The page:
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Technical Trivia by Dr. FB

Measurement of Antenna SWR on Handheld transceivers
(Part 2)

Dr. FB

Because of the question of how to measure the SWR of the antenna attached to a handheld transceiver, we made a jig at the expense of an ID-51 VHF/UHF Dual band handheld transceiver. The SWR can now be measured with the jig. This time, we will introduce the results of measuring the performance of several types of handheld antennas using the jig.

The measured antenna is a 2-band antenna for VHF/UHF handheld transceivers. The length and shape of each antenna are slightly different, but it is printed on the package that the 144 MHz VHF band works at 1/4λ and the 430 MHz UHF band works at 1/2λ. For the measurement, we chose a place where the influence of outdoor obstacles was small. At the end, please see the rare X-Ray photos of the base of each antenna.

1. Measured 4 types of antenna

Figure 1 shows the SWR for each four antenna types. These are the antennas I introduced in the February issue of FB NEWS, which I purchased when I traveled to Taiwan. I think they were made in Taiwan or China, but there was no indication of the "country of origin."

Figure 1. Four types of handheld antennas for SWR measurements

2. SWR measurement #1, the 144 MHz VHF Band

With the connection in Figure 2, the SWR was measured for four types of antennas. The COMET antenna analyzer CAA-500, which has functions of SWR and impedance measurements, was used for the measurement.

Figure 2. SWR measurement of antenna mounted on handheld transceiver

Figure 3 shows the SWR measured for four types of antennas and the SWR values plotted for each frequency. Since the VHF band operates the same as a 1/4λ vertical ground antenna, the ground is the chassis of the transceiver. Since the chassis has a fairly small ground area with respect to wavelength, sufficient performance as a 1/4λ vertical ground antenna was not obtained, and the proposed SWR was 5-6:1. As a reference, SWR = 5.5:1 is a calculation that when the input is 5 W, about 2.4 W of power returns as reflected power.

Here, I connected the antenna of the handheld transceiver to the magnet base attached to the roof of a vehicle. For a 1/4λ vertical grounded antenna, this is to make sure that the ground plane is really important. The area of the roof of the vehicle is much wider from that of the chassis of the handheld transceiver, so you should get enough characteristics. Figure 4 shows the results, and the SWR is reduced from 5.5:1 when connected to a handheld transceiver to 3:1 or less, indicating that the ground plane plays an important role.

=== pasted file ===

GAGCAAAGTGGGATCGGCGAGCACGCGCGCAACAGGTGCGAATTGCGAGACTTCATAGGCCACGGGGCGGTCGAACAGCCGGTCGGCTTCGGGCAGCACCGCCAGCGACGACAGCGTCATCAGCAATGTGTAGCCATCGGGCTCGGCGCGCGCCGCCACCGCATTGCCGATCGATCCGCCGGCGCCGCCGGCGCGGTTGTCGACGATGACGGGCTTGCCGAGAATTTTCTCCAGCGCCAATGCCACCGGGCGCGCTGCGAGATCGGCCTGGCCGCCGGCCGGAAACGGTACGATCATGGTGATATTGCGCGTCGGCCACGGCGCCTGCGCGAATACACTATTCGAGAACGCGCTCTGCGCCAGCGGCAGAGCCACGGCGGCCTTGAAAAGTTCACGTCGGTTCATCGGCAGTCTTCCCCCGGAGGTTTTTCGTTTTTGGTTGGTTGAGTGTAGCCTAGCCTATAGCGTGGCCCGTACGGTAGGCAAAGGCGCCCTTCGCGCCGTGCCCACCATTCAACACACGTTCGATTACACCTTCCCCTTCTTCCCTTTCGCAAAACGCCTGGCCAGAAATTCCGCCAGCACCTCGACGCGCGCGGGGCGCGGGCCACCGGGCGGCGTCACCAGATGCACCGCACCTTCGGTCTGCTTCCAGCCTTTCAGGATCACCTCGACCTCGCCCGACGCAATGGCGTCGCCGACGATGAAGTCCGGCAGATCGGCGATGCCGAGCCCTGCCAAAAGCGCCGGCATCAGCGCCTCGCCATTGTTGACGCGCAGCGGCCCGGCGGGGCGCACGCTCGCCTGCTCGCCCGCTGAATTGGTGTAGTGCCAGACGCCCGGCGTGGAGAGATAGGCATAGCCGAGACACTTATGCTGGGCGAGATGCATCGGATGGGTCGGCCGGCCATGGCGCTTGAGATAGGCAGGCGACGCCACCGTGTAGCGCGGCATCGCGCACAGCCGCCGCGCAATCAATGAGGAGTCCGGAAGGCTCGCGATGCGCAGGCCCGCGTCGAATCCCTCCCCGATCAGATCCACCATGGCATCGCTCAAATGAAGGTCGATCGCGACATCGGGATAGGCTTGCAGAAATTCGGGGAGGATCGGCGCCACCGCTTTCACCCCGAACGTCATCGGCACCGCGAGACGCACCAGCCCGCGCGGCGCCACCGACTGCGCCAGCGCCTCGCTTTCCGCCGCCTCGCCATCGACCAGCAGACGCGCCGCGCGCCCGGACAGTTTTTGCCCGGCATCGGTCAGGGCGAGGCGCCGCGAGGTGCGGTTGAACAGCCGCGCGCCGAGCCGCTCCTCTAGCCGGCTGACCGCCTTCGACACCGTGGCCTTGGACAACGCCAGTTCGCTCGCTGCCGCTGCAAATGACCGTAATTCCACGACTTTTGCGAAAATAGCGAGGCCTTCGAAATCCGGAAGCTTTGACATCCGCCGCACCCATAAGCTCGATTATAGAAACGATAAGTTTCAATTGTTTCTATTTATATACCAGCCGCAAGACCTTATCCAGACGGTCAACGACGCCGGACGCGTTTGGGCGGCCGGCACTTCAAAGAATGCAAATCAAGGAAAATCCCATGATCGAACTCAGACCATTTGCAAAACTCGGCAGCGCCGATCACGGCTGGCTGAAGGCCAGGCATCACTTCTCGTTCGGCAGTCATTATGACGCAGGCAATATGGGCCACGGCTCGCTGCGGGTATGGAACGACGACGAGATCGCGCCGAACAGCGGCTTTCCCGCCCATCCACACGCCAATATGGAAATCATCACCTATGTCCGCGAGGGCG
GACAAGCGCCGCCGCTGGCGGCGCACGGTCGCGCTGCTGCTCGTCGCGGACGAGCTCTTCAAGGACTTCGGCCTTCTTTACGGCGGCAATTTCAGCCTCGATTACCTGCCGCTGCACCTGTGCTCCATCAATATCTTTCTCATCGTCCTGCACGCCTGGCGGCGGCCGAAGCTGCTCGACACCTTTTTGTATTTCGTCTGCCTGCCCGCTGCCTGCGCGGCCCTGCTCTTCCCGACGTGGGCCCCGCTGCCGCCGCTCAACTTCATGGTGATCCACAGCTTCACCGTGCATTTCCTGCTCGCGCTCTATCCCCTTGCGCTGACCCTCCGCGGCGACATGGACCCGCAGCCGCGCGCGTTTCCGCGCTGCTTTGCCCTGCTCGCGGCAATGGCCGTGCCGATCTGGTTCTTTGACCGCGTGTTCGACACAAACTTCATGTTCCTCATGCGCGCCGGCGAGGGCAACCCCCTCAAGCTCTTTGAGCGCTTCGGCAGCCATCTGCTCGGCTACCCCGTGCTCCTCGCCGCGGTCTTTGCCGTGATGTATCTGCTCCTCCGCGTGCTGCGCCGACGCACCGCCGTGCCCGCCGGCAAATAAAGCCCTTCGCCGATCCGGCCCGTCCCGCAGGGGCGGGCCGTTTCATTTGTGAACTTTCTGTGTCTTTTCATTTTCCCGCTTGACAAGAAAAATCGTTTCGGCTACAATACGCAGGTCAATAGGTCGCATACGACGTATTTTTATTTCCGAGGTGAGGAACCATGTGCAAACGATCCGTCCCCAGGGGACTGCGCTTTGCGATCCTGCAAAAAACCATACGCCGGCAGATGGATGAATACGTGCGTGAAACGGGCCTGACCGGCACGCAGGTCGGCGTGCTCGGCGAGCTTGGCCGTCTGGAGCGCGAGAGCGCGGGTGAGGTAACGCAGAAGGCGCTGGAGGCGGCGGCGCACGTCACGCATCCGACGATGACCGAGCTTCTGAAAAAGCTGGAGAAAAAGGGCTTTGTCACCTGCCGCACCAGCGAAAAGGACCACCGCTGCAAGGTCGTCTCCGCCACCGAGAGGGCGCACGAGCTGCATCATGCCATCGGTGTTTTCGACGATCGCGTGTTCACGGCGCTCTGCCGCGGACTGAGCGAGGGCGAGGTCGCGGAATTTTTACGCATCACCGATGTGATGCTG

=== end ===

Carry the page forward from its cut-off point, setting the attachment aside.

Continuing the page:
Figure 3. SWR characteristics with a 1/4λ antenna attached to the jig

Figure 4. SWR characteristics with a 1/4λ antenna mounted on a vehicle roof

The SWR was further reduced if the handheld transceiver was grasped during the measurement. The SWR of the flexible antenna is 4.5 at 145 MHz, as seen in Figure 3. The SWR dropped to approximately 3:1 when the transceiver was grasped. It is conceivable that the human body and the chassis of the transceiver are C-coupled, and the human body also serves as a ground. From this it can be imagined that the antenna of the handheld transceiver is designed in a form close to actual operation.

3. SWR measurement #2, the 430 MHz UHF Band

Since the 430 MHz UHF band antenna is a 1/2λ antenna, the measurements were made with the expectation that the size of the ground plane would not affect the SWR. The measurement method is the same as for the VHF antenna. Each antenna is attached to the ID-51 jig, and its SWR is measured in the same way with the COMET antenna analyzer. Figure 5 below shows the results.

Figure 5. SWR characteristics of the 1/2λ antenna attached to the jig

You can see that quite good results are obtained for each antenna. The SWR in the bands is 3:1 or less. I think the SWR should be lower, but a lower SWR does not mean that radio waves reach longer distances. For example, if a 50 Ω dummy load is connected to the antenna terminal, the SWR is 1:1. Then how about the communication distance? This is the worst communication distance because all RF power is consumed by the resistance in the dummy load, so it hardly goes out as radio waves.

4. X-ray photos of each antenna

Except for the flexible antenna, the other 3 antennas are similar in length and shape. Nevertheless, the differences in SWR can be attributed to the influence of the antenna base and center loading. I am curious what is inside of this molded antenna base. I wanted to break it down and see the inside thoroughly, but after the experiment I want to use it again, so I decided to take an X-ray image of the antennas. We asked the Icom production plant, Wakayama Icom, for assistance. Figure 6 shows the X-ray photos.

In each case, you can see that 2 types of coils are connected in series to the base of the antenna. In the NA-771, in addition to the 2 coils in series, the X-ray photo shows that something like a ceramic capacitor is further connected in series.

Figure 6. X-ray photos for each antenna

5. Summary

  1. Even if a 1/4λ type antenna is attached to a handheld transceiver, the SWR does not decrease sufficiently.
  2. SWR decreases when the handheld transceiver is gripped.
  3. If a handheld antenna is used in a mobile installation, a certain level of performance can be expected.
  4. The 1/2λ type antenna is not affected much by the size of the ground.

In part three of this article, we will examine the measurement of the SWR and the radio wave as the final round of "Measurement of Antenna SWR on handheld transceivers (Part 3)." Look forward to the next issue.

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